The same goes for a scene near the end of the film, where Spots transfers his duties as Atari's bodyguard over to Chief, and Chief – who has spent nearly the entire film talking about how much he hates humans – accepts the job. These moments, coupled with bursts of humor – a recurring gag involves a pug (voiced by Tilda Swinton) the other dogs see as psychic, when in fact she gets all her psychic visions from watching TV, is consistently hilarious – make Isle of Dogs sincerely effective.

And yet...

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Bad Dog! What Doesn’t Work

There has been a much-talked about, and important, conversation surrounding Isle of Dogs, and what many perceive to be its cultural appropriation. /Film's own Hoai-Tran Bui wrote an excellent piece wading into this particular topic, saying: "It's not the fact that Anderson deigned to pay homage to Japanese culture, or that his fairy tale version of Japan intentionally mocks or belittles the culture. It's that his vision of Japan descends from a long history of cultural inventions that have historically insulted and mocked Asian characters."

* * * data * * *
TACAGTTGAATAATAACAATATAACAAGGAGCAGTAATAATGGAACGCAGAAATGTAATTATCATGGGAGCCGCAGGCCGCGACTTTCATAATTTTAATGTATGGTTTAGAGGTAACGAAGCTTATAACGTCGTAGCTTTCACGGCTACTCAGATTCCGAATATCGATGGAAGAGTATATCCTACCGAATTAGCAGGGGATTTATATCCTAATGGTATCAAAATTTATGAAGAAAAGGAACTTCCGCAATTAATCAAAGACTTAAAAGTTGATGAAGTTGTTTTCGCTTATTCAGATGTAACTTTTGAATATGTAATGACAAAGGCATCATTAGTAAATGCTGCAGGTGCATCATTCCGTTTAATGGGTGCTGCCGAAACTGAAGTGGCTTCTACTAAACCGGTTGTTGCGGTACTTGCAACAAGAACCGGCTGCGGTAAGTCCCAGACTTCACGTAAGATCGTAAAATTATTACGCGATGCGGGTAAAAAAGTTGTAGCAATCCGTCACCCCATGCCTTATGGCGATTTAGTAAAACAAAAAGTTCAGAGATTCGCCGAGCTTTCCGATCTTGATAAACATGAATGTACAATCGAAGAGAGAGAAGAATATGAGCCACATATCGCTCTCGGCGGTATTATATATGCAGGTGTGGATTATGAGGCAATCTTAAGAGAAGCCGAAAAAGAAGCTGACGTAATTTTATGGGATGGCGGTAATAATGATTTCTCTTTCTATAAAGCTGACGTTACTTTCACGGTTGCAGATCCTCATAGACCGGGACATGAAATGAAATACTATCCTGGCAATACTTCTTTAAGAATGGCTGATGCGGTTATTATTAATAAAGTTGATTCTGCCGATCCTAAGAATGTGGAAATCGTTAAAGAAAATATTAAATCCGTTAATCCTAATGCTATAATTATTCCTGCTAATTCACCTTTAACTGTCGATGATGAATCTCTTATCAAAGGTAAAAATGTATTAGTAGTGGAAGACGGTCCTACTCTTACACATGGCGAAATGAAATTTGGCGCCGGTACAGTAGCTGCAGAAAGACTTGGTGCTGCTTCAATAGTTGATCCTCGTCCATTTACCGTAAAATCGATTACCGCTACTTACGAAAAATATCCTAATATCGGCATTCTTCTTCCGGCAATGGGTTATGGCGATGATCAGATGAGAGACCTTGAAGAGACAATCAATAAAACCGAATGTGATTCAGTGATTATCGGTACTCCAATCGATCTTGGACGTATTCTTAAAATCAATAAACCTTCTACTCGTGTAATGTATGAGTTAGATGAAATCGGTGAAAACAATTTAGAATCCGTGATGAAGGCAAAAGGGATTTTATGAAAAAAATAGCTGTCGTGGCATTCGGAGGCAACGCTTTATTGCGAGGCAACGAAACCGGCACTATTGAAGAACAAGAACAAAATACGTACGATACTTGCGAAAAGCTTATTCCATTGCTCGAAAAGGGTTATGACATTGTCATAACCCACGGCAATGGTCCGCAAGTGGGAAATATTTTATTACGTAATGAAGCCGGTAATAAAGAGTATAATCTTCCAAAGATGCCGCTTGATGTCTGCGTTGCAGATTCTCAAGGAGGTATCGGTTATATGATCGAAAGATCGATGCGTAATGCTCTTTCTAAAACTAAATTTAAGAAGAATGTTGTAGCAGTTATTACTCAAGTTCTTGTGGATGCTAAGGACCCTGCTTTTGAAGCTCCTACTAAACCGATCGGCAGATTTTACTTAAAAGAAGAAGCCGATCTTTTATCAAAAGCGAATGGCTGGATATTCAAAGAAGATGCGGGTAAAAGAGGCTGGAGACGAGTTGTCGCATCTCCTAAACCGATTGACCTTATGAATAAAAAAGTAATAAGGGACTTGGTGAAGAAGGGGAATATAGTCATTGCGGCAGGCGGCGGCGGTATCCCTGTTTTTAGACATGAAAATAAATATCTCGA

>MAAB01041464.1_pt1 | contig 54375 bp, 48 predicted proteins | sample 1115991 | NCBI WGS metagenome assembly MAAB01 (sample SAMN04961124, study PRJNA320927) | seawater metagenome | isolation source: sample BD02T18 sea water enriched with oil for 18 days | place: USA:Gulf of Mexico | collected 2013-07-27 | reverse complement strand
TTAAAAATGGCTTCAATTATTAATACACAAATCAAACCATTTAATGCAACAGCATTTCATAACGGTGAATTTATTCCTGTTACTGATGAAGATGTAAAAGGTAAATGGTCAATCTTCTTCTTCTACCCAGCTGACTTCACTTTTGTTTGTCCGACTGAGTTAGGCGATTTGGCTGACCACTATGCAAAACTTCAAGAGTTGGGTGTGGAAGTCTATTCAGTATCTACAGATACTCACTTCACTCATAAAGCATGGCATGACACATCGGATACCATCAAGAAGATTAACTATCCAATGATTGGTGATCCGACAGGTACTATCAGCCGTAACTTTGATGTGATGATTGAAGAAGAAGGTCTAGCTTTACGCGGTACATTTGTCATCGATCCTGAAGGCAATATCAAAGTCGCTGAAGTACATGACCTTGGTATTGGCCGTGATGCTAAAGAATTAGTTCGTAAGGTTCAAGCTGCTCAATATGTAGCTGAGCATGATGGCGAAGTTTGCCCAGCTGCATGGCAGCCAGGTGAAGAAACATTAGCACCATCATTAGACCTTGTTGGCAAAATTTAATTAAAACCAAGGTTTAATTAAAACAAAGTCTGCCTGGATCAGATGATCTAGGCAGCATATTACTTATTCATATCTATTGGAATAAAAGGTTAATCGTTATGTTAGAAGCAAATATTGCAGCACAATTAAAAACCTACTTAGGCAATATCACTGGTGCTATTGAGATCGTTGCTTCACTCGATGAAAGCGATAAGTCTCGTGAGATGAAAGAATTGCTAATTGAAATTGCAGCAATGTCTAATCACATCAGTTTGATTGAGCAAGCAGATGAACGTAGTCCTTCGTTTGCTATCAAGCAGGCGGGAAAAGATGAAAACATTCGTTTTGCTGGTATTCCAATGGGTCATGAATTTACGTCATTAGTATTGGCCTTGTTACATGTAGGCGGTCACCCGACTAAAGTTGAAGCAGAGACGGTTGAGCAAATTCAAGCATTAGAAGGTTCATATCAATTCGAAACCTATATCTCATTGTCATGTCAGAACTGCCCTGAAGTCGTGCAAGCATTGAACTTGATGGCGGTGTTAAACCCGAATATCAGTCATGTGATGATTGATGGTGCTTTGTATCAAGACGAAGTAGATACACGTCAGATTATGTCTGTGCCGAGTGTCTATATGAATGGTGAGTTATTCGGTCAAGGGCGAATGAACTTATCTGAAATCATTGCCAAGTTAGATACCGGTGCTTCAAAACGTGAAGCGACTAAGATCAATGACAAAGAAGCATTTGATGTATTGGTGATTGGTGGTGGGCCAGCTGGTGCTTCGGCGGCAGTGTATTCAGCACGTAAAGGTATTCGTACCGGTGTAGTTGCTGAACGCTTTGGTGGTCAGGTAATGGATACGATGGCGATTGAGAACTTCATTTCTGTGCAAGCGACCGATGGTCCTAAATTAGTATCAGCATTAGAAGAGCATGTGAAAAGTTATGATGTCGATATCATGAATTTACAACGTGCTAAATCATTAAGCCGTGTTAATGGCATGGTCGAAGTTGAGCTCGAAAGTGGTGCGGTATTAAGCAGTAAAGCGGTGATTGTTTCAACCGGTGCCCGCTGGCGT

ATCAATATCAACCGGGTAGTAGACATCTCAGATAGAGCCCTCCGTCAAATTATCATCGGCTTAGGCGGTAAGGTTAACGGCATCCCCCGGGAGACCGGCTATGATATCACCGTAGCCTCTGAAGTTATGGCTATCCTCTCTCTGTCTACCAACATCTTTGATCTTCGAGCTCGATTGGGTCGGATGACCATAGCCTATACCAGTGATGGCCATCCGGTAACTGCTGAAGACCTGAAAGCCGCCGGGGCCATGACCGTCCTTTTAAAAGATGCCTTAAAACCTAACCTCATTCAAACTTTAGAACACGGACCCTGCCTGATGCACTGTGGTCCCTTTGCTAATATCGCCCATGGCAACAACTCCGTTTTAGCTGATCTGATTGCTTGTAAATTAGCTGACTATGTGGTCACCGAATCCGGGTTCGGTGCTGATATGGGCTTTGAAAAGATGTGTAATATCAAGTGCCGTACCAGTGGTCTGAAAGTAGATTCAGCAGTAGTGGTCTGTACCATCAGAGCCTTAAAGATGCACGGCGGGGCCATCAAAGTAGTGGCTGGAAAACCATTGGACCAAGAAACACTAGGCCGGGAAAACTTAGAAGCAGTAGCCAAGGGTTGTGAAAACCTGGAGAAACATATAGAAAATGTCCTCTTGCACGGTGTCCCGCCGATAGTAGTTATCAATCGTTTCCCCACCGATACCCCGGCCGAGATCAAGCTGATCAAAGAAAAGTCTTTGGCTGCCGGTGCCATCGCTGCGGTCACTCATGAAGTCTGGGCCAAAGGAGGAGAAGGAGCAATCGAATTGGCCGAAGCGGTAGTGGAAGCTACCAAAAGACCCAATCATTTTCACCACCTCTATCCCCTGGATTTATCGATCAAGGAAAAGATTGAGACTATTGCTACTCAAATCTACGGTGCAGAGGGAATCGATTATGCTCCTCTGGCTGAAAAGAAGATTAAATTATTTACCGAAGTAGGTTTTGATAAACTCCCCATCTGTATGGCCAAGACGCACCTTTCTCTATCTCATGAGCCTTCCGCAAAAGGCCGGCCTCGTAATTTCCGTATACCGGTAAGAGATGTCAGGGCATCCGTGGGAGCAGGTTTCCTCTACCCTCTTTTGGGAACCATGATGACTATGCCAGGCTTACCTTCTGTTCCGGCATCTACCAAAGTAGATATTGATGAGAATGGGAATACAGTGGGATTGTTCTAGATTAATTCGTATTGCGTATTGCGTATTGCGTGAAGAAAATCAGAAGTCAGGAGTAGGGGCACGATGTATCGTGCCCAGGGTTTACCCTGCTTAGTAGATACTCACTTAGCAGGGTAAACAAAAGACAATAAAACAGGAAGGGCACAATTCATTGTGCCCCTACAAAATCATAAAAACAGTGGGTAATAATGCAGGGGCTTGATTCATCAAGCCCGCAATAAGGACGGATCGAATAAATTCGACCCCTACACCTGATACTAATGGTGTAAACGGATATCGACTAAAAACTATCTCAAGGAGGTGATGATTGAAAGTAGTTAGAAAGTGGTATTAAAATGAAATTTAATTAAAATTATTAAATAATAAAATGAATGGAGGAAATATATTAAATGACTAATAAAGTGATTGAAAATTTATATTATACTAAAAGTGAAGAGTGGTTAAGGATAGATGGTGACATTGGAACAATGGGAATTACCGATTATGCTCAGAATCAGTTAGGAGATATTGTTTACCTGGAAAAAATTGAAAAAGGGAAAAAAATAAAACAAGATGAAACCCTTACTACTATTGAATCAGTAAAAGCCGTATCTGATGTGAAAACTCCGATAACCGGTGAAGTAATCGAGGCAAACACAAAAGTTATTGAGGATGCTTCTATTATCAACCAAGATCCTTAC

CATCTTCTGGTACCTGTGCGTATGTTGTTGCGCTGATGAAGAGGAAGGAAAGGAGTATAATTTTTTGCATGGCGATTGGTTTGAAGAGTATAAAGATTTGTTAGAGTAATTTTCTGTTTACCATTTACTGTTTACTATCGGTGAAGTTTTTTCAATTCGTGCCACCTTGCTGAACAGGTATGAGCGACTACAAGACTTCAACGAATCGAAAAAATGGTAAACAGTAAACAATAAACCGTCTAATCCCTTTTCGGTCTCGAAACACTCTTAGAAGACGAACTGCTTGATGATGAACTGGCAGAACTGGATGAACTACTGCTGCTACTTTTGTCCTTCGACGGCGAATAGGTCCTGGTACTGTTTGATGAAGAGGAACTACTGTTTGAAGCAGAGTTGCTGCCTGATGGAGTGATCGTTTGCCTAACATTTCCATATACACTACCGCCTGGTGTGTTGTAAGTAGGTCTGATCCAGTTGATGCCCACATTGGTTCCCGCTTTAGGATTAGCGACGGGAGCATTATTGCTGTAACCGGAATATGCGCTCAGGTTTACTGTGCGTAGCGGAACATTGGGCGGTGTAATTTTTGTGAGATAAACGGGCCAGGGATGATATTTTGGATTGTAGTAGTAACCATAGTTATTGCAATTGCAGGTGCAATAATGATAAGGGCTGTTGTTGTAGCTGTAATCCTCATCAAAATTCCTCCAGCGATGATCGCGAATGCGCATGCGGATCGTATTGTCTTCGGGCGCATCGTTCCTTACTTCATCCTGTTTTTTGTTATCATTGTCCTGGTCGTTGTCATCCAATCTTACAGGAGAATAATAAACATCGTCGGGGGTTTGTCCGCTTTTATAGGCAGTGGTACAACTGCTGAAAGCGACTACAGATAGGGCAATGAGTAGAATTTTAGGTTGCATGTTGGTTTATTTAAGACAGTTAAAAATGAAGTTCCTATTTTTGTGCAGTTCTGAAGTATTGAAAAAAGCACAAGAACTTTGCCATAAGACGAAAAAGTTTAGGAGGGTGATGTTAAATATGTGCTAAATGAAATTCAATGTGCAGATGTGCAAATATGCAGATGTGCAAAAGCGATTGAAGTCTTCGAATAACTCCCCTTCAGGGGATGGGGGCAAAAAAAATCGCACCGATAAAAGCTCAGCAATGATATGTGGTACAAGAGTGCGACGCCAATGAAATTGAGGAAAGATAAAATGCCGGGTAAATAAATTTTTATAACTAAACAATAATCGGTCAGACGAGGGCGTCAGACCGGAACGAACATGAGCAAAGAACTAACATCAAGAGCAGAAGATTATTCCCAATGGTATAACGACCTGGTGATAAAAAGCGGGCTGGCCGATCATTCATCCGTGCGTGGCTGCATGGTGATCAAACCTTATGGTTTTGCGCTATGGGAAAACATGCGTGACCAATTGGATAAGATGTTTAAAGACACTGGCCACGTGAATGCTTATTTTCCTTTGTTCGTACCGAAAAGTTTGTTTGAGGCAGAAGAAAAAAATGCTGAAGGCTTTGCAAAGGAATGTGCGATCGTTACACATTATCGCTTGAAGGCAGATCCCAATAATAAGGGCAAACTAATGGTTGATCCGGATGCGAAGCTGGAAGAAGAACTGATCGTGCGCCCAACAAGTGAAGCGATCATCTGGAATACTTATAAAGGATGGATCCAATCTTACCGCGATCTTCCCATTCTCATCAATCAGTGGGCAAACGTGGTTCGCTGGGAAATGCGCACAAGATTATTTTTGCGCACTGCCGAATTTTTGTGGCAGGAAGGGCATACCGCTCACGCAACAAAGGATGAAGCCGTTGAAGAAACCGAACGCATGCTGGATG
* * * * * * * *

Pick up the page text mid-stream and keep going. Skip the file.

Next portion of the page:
Anderson chose to set Isle of Dogs in Japan, primarily to pay tribute to the films of Akira Kurosawa. "This is definitely a reimagining of Japan through my experience of Japanese cinema," he said. I actually give Anderson the benefit of the doubt here, and I truly think he didn't intend for Isle of Dogs' depiction of Japanese culture to come across negatively. That said, there's a very real sense that Isle of Dogs is treating Japanese culture, and its Japanese characters, as a punchline. Whether or not this was intentional on Anderson's part is irrelevant. The audience I saw the film with cracked up several times at the way the film presented its Japanese characters – and this laughter irked me, because it felt as if these individuals were laughing at the characters, not with them.

What makes this all so frustrating is how avoidable it was. For one thing, there's almost nothing in this story that anchors it to Japan and Japanese culture. In other words, Anderson could've set the film in New York City and it would virtually the same story – while bypassing the apparent cultural appropriation. That said, if Anderson felt the story must be set in Japan, he should've worked to ensure Japanese culture wasn't the butt of a joke.